The Story of Confederation – What’s it all about?


In 2017 we celebrate Canada’s 150th birthday, and on July 1 it will be marked by festivities from coast to coast to coast. But how much do we know about this great event? Did the Dominion of Canada spring fully-formed into existence as the first seconds of July 1, 1867 ticked by?

It can be said that nothing is inevitable in history until it actually happens, and there was certainly nothing inevitable about the creation of this new country 150 years ago. In fact, there were so many ways in which it could have been different, so many alternatives that had to be considered in the decade before 1867, so many obstacles, close calls, false starts and deep disagreements, that there were times when it seemed Confederation was never going to happen at all.

Over the coming weeks, we will be publishing a series of articles on the Story of Confederation, and it may be that some of the stories told will come as news, and surprising news at that, to many Canadians. There is a tradition in this country that our history is rather boring, a dull recital of politics and personalities that pale in comparison with the exciting dramas of other nations. After all, we never had a Civil War, we never had to fight for independence from an oppressive empire, and we don’t have a history of patriotic martyrs, Fathers of the Nation dreaming great dreams of freedom, democracy and identity.

As a matter of fact, Canada has had all of these, far more than we often realise. Canada did not suddenly appear out of nowhere in July, 1867. Instead, it came to life through years of drama, intrigue and excitement. It faced wars, danger of war, threatened invasions and actual invasions by foreign troops. The story involves raids, hijackings at sea, complicated relationships with the British Empire, complicated relationships between allies and foes, shifting alliances and political skullduggery.

Just as in the American struggle for independence, Canada, too, had its Founding Fathers, the ones we call the Fathers of Confederation. Everyone knows about John A. Macdonald, and possibly George Etienne Cartier. But who remembers the bravery and determination of the Atlantic Fathers, Samuel Tilley, R. D. Wilmot, Charles Tupper and their allies? There was Alexander Galt, the financial genius and political thinker who almost single-handedly designed the new nation’s structures and procedures?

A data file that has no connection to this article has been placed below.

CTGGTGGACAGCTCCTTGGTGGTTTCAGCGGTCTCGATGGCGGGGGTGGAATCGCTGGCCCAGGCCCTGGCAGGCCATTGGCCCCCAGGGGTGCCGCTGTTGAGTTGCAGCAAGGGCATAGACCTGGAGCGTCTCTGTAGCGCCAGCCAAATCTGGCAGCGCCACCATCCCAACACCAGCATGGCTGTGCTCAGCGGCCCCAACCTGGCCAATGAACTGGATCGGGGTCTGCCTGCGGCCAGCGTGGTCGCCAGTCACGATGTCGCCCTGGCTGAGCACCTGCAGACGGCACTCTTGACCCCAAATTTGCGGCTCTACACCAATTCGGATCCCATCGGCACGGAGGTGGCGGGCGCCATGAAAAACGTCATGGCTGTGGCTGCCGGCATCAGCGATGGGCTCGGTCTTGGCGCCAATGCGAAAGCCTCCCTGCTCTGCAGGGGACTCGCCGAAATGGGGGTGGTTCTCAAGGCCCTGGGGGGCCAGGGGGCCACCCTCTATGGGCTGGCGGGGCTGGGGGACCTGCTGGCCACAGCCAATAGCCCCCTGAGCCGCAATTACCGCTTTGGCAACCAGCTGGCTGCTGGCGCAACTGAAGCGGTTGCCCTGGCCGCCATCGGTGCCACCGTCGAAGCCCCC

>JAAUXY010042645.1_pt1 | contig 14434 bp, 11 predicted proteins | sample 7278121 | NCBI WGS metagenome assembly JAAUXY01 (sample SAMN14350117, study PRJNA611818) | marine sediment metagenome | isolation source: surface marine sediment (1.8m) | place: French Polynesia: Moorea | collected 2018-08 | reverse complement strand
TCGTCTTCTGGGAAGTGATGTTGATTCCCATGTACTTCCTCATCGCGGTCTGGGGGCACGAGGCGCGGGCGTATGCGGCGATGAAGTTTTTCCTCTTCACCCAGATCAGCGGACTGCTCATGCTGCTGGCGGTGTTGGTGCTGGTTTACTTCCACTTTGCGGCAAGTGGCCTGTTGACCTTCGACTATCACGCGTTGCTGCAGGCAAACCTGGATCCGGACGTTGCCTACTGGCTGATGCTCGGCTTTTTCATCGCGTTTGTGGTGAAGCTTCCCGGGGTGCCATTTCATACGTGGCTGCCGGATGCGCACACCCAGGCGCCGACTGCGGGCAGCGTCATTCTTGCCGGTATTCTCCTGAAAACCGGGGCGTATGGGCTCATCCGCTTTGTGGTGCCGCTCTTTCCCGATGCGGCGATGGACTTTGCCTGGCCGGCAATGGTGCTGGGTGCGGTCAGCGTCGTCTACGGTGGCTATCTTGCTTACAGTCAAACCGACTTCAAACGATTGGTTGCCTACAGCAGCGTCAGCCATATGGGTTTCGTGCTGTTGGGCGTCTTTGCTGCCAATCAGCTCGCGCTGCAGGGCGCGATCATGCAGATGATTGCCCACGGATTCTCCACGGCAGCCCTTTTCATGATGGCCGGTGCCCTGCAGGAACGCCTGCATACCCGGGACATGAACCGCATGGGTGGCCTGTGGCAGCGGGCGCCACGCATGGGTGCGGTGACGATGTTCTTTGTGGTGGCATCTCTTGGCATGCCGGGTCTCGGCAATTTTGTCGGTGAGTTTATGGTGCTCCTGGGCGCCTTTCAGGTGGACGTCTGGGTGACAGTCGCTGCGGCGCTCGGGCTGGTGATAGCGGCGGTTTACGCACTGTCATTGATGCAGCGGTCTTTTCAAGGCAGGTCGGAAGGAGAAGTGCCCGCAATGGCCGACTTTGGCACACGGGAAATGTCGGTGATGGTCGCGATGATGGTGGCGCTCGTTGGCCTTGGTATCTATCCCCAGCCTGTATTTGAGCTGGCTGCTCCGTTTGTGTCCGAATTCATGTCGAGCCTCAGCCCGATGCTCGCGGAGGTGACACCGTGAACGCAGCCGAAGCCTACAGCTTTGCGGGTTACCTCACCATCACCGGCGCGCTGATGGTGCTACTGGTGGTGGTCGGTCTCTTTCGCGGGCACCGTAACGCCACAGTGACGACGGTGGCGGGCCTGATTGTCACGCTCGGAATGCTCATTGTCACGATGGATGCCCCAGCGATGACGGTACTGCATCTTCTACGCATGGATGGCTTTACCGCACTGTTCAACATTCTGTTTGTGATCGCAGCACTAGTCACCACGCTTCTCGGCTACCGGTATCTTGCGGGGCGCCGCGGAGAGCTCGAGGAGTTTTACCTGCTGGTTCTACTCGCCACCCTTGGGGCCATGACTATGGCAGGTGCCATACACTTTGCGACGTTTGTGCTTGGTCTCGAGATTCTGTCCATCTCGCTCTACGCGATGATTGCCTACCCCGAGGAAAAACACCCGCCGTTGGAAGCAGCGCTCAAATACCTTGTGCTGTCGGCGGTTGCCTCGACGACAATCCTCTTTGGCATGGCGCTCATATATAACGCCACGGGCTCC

Of course, there was the dark little Irishman, Thomas D’arcy McGee, whose eloquence and vision raised Canada from being just another political union and gave it the dream of making a new nationality in North America, not British, or Irish, or French, but simply Canadian. He worried that perhaps Canadians would not really appreciate what was achieved by Confederation:

“I verily believe that if we had bought the new Constitution with our blood, if we had paid for it its deserved price, we would understand its value better”. Ironically, he would not live to see Canada’s first birthday, shot down on Sparks Street, Canada’s only federal politician to be assassinated.

The story of Confederation is one which needs to be told and understood by Canadians in this, our 150th year. Canada did not wait for Vimy Ridge, or Dieppe to realise its identity as a distinct nation. When the bells tolled at midnight on July 1, 1867, people across the new country celebrated an achievement few had thought possible even five years before. This was not the Canada we know today. Looking at the map, Ontario and Quebec were less than half their current size. No-one was sure where the western border of Ontario lay, before the beginning of the great expanse of Rupert’s Land, home of First Nations and a trading settlement at Red River (now Winnipeg). Prince Edward island and Newfoundland had refused to join this strange experiment. British Columbia was no more than a Crown Colony around Vancouver Island.

There is nothing inevitable in history, until it happens. And there was nothing inevitable about Canada in 1867, and no guarantees that the new experiment in nation building would survive for very long.

The fact that we can mark 150 years since the turbulent, exciting, ambivalent, tortuous, violent and visionary months of the mid-1860’s is a testament to the people who made it happened, and those who came after to ensure its continued growth, its faithfulness to the scope and imaginative openness of the men (and they were all men in those days) who forged something great, almost in spite of their era and its philosophies. It is quite a story.


Please enter your comment!
Please enter your name here